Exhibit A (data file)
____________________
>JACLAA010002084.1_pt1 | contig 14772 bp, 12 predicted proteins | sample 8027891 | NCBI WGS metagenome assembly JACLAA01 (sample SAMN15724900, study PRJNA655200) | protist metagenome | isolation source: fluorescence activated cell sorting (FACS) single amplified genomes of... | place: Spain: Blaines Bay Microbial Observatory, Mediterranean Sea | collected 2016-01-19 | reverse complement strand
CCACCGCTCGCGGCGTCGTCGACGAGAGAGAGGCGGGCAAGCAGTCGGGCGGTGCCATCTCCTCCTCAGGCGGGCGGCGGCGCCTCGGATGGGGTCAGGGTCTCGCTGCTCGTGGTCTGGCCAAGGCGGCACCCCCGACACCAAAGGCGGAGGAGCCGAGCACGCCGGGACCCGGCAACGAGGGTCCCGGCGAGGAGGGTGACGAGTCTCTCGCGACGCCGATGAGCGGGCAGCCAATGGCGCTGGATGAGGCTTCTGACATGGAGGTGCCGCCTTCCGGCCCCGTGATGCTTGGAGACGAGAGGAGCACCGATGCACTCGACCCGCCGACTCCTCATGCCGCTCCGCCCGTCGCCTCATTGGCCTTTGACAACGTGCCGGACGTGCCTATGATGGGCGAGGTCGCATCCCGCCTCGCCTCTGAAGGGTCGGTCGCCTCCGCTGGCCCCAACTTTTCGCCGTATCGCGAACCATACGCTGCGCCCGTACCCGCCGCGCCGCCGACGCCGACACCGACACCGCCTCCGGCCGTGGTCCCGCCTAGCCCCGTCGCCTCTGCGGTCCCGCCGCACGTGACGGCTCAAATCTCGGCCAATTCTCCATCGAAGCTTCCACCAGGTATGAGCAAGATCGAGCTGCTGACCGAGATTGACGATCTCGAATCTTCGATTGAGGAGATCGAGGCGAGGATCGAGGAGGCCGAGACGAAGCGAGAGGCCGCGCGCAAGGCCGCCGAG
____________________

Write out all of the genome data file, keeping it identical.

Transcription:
>JACLAA010002084.1_pt1 | contig 14772 bp, 12 predicted proteins | sample 8027891 | NCBI WGS metagenome assembly JACLAA01 (sample SAMN15724900, study PRJNA655200) | protist metagenome | isolation source: fluorescence activated cell sorting (FACS) single amplified genomes of... | place: Spain: Blaines Bay Microbial Observatory, Mediterranean Sea | collected 2016-01-19 | reverse complement strand
CCACCGCTCGCGGCGTCGTCGACGAGAGAGAGGCGGGCAAGCAGTCGGGCGGTGCCATCTCCTCCTCAGGCGGGCGGCGGCGCCTCGGATGGGGTCAGGGTCTCGCTGCTCGTGGTCTGGCCAAGGCGGCACCCCCGACACCAAAGGCGGAGGAGCCGAGCACGCCGGGACCCGGCAACGAGGGTCCCGGCGAGGAGGGTGACGAGTCTCTCGCGACGCCGATGAGCGGGCAGCCAATGGCGCTGGATGAGGCTTCTGACATGGAGGTGCCGCCTTCCGGCCCCGTGATGCTTGGAGACGAGAGGAGCACCGATGCACTCGACCCGCCGACTCCTCATGCCGCTCCGCCCGTCGCCTCATTGGCCTTTGACAACGTGCCGGACGTGCCTATGATGGGCGAGGTCGCATCCCGCCTCGCCTCTGAAGGGTCGGTCGCCTCCGCTGGCCCCAACTTTTCGCCGTATCGCGAACCATACGCTGCGCCCGTACCCGCCGCGCCGCCGACGCCGACACCGACACCGCCTCCGGCCGTGGTCCCGCCTAGCCCCGTCGCCTCTGCGGTCCCGCCGCACGTGACGGCTCAAATCTCGGCCAATTCTCCATCGAAGCTTCCACCAGGTATGAGCAAGATCGAGCTGCTGACCGAGATTGACGATCTCGAATCTTCGATTGAGGAGATCGAGGCGAGGATCGAGGAGGCCGAGACGAAGCGAGAGGCCGCGCGCAAGGCCGCCGAG